War and PeaceOriginal Version
HarperCollins Publishers, Inc.Copyright © 2007 Leo Tolstoy
All right reserved.ISBN: 9780060798871
"Eh bien, mon prince, so Genoa and Lucca are now merely estates, the private estates of the Buonaparte family. Non, I warn you, if you don't say this means war, if you still defend all these vile acts, all these atrocities by an Antichrist (for I really do believe he is the Antichrist), then I no longer know you, you are no longer mon ami, you are no longer, as you put it, my devoted slave. But, anyway, how do you do, how are you? I see I am frightening you, do come and sit down and tell me what's going on." These were the words with which, in July 1805, the renowned Anna Pavlovna Scherer, lady-in-waiting and confidante of the Empress Maria Fedorovna, greeted the influential and high-ranking Prince Vasily, who was the first to arrive at her soirée. Anna Pavlovna had been coughing for several days, and had what she called the grippe (grippe then being a new word, used only by the few), and therefore had not attended at court nor even left the house. All of the notes she had sent out in the morning with a scarlet-liveried servant had contained the same message, without variation:
If, Count (or Prince), you have nothing better to do, and the prospect of an evening in the company of a poor invalid is not too alarming, then I should be delighted to see you at home between seven and ten o'clock.
"Dieu, what a fierce attack!" replied the prince with a faint smile, not in the least perturbed by this reception as he entered, wearing his embroidered court dress-coat, with knee-breeches, low shoes and starry decorations, and a serene expression on his cunning face.
He spoke that refined French in which our grandfathers not only spoke, but also thought, and with the gently modulated, patronising intonation that was natural to a man of consequence who had grown old in society and at court. He went up to Anna Pavlovna and kissed her hand, presenting to her the bald, perfumed top of his head, which gleamed white even between the grey hairs, then he calmly seated himself on the divan.
"First of all, tell me how you are feeling, ma chère amie? Do set your friend's mind at rest," he said, without changing his tone of voice, in which, beneath the decorum and sympathy, there was a hint of indifference and even mockery.
"How can you expect me to feel well, when one is suffering so, morally speaking? How can anyone with feeling stay calm in times like these?" said Anna Pavlovna. "You are here for the whole evening, I hope?"
"But what about the festivities at the English ambassador's? Today is Wednesday. I really do have to show my face," said the prince. "My daughter will be calling to take me there."
"I thought today's celebrations had been cancelled. I do declare all these fêtes and fireworks are becoming an utter bore."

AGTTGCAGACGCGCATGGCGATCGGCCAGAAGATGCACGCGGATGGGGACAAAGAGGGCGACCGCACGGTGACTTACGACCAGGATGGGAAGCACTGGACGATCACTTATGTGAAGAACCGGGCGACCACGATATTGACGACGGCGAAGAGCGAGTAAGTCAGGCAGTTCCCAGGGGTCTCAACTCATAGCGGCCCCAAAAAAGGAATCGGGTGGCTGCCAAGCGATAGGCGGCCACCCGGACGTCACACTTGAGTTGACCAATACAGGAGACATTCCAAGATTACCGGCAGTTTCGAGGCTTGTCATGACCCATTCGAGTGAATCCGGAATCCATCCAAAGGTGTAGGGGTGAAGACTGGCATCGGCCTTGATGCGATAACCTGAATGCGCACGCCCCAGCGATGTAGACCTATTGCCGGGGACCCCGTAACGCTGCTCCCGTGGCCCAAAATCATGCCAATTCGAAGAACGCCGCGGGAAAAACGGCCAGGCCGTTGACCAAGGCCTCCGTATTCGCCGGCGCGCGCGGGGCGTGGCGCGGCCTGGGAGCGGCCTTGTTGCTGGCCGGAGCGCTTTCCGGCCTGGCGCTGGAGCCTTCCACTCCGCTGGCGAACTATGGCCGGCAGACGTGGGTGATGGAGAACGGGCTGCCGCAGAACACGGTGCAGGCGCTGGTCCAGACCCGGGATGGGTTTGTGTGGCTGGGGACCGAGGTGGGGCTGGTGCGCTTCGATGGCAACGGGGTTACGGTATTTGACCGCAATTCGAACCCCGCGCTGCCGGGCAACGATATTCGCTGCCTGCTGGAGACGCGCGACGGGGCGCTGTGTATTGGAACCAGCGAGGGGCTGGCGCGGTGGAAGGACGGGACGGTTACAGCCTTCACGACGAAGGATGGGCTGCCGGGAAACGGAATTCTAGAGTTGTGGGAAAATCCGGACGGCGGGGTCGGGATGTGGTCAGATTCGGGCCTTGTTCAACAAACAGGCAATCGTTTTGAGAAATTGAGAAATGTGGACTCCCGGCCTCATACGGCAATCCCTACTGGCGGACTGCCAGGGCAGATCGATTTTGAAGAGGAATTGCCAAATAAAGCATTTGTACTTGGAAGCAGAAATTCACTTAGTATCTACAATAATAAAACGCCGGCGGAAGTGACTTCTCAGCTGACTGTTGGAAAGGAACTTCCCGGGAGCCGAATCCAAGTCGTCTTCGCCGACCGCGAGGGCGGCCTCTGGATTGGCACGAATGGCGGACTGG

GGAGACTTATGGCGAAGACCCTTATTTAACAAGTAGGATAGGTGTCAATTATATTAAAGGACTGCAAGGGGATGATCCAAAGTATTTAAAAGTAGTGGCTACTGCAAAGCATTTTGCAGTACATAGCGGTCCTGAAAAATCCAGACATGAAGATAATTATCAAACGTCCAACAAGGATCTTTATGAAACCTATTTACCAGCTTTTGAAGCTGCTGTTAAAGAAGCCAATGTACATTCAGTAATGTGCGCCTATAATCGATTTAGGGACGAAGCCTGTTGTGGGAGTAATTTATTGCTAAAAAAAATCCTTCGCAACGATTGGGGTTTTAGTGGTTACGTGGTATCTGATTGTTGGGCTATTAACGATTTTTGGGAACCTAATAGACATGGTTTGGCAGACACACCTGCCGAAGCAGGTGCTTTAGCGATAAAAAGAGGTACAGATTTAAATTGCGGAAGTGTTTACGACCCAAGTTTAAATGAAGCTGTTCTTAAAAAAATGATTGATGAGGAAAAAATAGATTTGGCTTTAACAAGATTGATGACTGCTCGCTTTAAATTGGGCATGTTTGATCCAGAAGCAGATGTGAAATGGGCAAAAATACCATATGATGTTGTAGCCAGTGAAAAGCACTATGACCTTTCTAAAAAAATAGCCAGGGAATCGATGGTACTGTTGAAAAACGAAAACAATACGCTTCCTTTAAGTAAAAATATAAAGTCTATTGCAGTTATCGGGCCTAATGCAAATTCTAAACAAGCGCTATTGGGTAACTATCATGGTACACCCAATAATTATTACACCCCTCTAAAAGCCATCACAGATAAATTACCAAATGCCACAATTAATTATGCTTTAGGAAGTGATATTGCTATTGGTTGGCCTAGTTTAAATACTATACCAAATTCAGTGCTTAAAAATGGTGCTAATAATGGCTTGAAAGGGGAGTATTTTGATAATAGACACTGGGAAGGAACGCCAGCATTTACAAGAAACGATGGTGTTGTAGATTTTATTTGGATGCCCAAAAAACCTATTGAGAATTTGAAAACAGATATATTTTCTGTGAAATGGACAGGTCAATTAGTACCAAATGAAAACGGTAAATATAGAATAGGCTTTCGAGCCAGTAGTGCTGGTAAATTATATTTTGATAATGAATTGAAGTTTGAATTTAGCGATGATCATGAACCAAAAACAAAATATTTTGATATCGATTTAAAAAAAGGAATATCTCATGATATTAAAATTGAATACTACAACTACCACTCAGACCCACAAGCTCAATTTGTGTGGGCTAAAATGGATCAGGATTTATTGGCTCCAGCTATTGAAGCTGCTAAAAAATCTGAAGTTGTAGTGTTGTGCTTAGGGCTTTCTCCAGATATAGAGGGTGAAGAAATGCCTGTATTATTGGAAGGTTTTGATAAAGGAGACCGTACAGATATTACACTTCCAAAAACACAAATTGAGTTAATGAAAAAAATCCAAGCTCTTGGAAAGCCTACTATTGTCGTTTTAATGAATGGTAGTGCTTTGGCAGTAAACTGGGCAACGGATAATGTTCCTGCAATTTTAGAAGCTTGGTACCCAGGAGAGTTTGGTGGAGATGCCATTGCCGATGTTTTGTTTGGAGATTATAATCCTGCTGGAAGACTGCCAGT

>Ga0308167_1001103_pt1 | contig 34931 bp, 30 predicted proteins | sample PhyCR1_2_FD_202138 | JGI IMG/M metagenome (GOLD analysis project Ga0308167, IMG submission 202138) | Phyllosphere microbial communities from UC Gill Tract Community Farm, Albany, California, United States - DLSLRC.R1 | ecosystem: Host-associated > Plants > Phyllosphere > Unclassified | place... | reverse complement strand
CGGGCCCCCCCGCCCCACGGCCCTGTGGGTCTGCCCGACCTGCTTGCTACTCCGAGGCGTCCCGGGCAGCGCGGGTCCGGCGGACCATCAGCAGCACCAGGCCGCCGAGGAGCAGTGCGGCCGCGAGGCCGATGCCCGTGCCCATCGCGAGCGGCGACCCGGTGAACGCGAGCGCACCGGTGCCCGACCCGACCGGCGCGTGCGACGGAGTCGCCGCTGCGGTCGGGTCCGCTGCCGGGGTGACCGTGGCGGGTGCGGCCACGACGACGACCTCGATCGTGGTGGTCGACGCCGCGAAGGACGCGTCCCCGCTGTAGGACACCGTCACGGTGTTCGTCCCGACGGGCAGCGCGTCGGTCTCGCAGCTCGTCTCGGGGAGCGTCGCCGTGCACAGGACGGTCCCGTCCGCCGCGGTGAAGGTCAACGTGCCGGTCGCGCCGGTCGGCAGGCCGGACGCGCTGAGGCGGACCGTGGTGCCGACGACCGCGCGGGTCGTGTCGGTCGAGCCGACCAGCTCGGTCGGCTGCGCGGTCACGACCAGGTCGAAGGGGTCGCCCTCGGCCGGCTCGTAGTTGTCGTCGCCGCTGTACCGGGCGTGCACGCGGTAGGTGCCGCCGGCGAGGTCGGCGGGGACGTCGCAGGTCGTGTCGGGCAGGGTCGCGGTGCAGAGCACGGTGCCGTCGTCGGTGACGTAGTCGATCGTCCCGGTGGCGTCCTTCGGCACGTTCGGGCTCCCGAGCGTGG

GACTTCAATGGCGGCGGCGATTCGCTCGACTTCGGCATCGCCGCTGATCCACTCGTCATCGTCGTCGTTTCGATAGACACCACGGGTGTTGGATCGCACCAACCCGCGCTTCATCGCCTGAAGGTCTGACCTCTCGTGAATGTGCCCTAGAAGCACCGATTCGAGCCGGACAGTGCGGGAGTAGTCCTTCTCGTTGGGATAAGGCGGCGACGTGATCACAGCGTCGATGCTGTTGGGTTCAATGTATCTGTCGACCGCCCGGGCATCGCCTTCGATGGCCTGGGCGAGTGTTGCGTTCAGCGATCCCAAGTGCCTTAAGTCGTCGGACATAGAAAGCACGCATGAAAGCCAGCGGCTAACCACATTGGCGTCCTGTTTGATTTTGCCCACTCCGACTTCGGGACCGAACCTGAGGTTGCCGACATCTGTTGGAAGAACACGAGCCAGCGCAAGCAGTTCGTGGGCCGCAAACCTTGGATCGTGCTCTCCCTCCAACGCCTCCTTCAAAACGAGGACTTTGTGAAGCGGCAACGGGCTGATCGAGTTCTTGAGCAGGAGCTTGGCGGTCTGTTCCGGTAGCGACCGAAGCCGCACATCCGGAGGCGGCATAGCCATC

"Had they but known you wished it, they would have cancelled the celebrations," said the prince by force of habit, like a wound-up clock, voicing things that he did not even wish to be believed.
"Don't tease me. Eh bien, what has been decided following this dispatch from Novosiltsev? You know everything."
"What can I say?" the prince said in a cold, bored voice. "What has been decided? It has been decided that Buonaparte has burnt his boats, and we are apparently prepared to burn ours too."
Whether Prince Vasily's words were wise or foolish, animated or indifferent, he uttered them in a tone that suggested he was repeating them for the thousandth time, like an actor speaking a part in an old play, as though the words were not the product of his reason, not spoken from the mind or heart, but by rote, with his lips alone.
By contrast, Anna Pavlovna Scherer, despite her forty years, was full of an impulsive vivacity which long practice had scarcely taught her to curb within the limits of courtly decorum and discretion. At every moment she seemed on the point of uttering something improper, yet although she came within a hair's breadth, no impropriety ever burst forth. She was not good-looking, but the rapturous enthusiasm of which she herself was aware in her glance and in the vivacity of her smile, which expressed her infatuation with ideal causes, evidently furnished her with that quality which was called interesting. From Prince Vasily's words and his expression it was clear that the circles in which they both moved had long ago adopted the unanimous opinion that Anna Pavlovna was a sweet, good-hearted enthusiast and patriot who dabbled in matters that were not entirely her concern and often took things to extremes, but was lovable for the sincerity and ardour of her feelings. Being an enthusiast had become her position in society, and sometimes, even when she did not really wish it, she played the enthusiast simply in order not to disappoint the expectations of those who knew her. The restrained smile that played constantly on Anna Pavlovna's face, although it did not become her faded features, was an expression, as it is in spoilt children, of a constant awareness of her own charming defect, of which she neither wished, nor was able, nor felt it necessary, to rid herself.
The contents of the dispatch from Novosiltsev, who had set out to Paris for peace negotiations, were as follows.
On arriving in Berlin, Novosiltsev had learned that Bonaparte had issued a decree annexing the Genoese Republic to the French Empire, while at the same time he was declaring his desire for reconciliation with England through the mediation of Russia. Novosiltsev, having halted in Berlin on the surmise that such coercive action on the part of Bonaparte might well alter the Emperor's intentions, had requested His Majesty's decision on whether he should move on to Paris or return home. The reply to Novosiltsev . . .